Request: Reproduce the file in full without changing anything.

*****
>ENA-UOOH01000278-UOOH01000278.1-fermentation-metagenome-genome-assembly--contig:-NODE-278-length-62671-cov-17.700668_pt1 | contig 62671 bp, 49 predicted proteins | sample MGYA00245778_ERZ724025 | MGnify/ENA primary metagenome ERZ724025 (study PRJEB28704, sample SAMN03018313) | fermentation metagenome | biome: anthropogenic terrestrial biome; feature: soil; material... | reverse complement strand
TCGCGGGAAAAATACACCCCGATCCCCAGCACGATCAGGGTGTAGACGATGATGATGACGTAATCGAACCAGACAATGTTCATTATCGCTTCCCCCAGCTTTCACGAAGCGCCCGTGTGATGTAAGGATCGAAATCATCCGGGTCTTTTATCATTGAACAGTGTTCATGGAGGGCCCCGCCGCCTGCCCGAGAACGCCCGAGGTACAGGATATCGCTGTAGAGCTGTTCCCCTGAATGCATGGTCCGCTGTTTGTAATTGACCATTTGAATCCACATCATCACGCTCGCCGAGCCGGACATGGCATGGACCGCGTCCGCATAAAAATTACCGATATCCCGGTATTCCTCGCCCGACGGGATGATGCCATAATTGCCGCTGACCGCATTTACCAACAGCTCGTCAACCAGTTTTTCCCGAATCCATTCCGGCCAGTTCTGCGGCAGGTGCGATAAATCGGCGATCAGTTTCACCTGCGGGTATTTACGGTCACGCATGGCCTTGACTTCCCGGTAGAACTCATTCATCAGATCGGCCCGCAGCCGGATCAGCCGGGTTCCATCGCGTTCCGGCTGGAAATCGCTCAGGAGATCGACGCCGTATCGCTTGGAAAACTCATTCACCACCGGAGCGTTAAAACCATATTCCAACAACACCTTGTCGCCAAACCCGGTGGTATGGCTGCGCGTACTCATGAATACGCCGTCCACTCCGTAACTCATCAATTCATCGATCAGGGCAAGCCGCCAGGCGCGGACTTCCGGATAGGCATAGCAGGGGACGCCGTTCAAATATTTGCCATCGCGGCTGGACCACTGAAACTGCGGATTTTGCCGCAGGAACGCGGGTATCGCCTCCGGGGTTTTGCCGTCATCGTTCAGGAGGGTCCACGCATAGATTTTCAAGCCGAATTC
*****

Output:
>ENA-UOOH01000278-UOOH01000278.1-fermentation-metagenome-genome-assembly--contig:-NODE-278-length-62671-cov-17.700668_pt1 | contig 62671 bp, 49 predicted proteins | sample MGYA00245778_ERZ724025 | MGnify/ENA primary metagenome ERZ724025 (study PRJEB28704, sample SAMN03018313) | fermentation metagenome | biome: anthropogenic terrestrial biome; feature: soil; material... | reverse complement strand
TCGCGGGAAAAATACACCCCGATCCCCAGCACGATCAGGGTGTAGACGATGATGATGACGTAATCGAACCAGACAATGTTCATTATCGCTTCCCCCAGCTTTCACGAAGCGCCCGTGTGATGTAAGGATCGAAATCATCCGGGTCTTTTATCATTGAACAGTGTTCATGGAGGGCCCCGCCGCCTGCCCGAGAACGCCCGAGGTACAGGATATCGCTGTAGAGCTGTTCCCCTGAATGCATGGTCCGCTGTTTGTAATTGACCATTTGAATCCACATCATCACGCTCGCCGAGCCGGACATGGCATGGACCGCGTCCGCATAAAAATTACCGATATCCCGGTATTCCTCGCCCGACGGGATGATGCCATAATTGCCGCTGACCGCATTTACCAACAGCTCGTCAACCAGTTTTTCCCGAATCCATTCCGGCCAGTTCTGCGGCAGGTGCGATAAATCGGCGATCAGTTTCACCTGCGGGTATTTACGGTCACGCATGGCCTTGACTTCCCGGTAGAACTCATTCATCAGATCGGCCCGCAGCCGGATCAGCCGGGTTCCATCGCGTTCCGGCTGGAAATCGCTCAGGAGATCGACGCCGTATCGCTTGGAAAACTCATTCACCACCGGAGCGTTAAAACCATATTCCAACAACACCTTGTCGCCAAACCCGGTGGTATGGCTGCGCGTACTCATGAATACGCCGTCCACTCCGTAACTCATCAATTCATCGATCAGGGCAAGCCGCCAGGCGCGGACTTCCGGATAGGCATAGCAGGGGACGCCGTTCAAATATTTGCCATCGCGGCTGGACCACTGAAACTGCGGATTTTGCCGCAGGAACGCGGGTATCGCCTCCGGGGTTTTGCCGTCATCGTTCAGGAGGGTCCACGCATAGATTTTCAAGCCGAATTC